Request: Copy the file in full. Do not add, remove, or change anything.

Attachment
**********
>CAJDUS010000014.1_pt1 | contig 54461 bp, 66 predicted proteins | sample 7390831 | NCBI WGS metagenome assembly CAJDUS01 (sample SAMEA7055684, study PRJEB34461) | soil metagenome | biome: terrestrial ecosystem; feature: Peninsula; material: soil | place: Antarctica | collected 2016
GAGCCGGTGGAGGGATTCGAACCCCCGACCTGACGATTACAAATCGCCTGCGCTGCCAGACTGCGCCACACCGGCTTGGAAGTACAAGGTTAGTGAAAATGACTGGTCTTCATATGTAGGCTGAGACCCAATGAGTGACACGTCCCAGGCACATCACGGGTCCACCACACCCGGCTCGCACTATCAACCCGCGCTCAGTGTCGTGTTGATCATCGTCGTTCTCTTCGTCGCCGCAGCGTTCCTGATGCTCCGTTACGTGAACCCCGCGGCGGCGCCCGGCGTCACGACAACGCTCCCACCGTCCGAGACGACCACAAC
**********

>CAJDUS010000014.1_pt1 | contig 54461 bp, 66 predicted proteins | sample 7390831 | NCBI WGS metagenome assembly CAJDUS01 (sample SAMEA7055684, study PRJEB34461) | soil metagenome | biome: terrestrial ecosystem; feature: Peninsula; material: soil | place: Antarctica | collected 2016
GAGCCGGTGGAGGGATTCGAACCCCCGACCTGACGATTACAAATCGCCTGCGCTGCCAGACTGCGCCACACCGGCTTGGAAGTACAAGGTTAGTGAAAATGACTGGTCTTCATATGTAGGCTGAGACCCAATGAGTGACACGTCCCAGGCACATCACGGGTCCACCACACCCGGCTCGCACTATCAACCCGCGCTCAGTGTCGTGTTGATCATCGTCGTTCTCTTCGTCGCCGCAGCGTTCCTGATGCTCCGTTACGTGAACCCCGCGGCGGCGCCCGGCGTCACGACAACGCTCCCACCGTCCGAGACGACCACAAC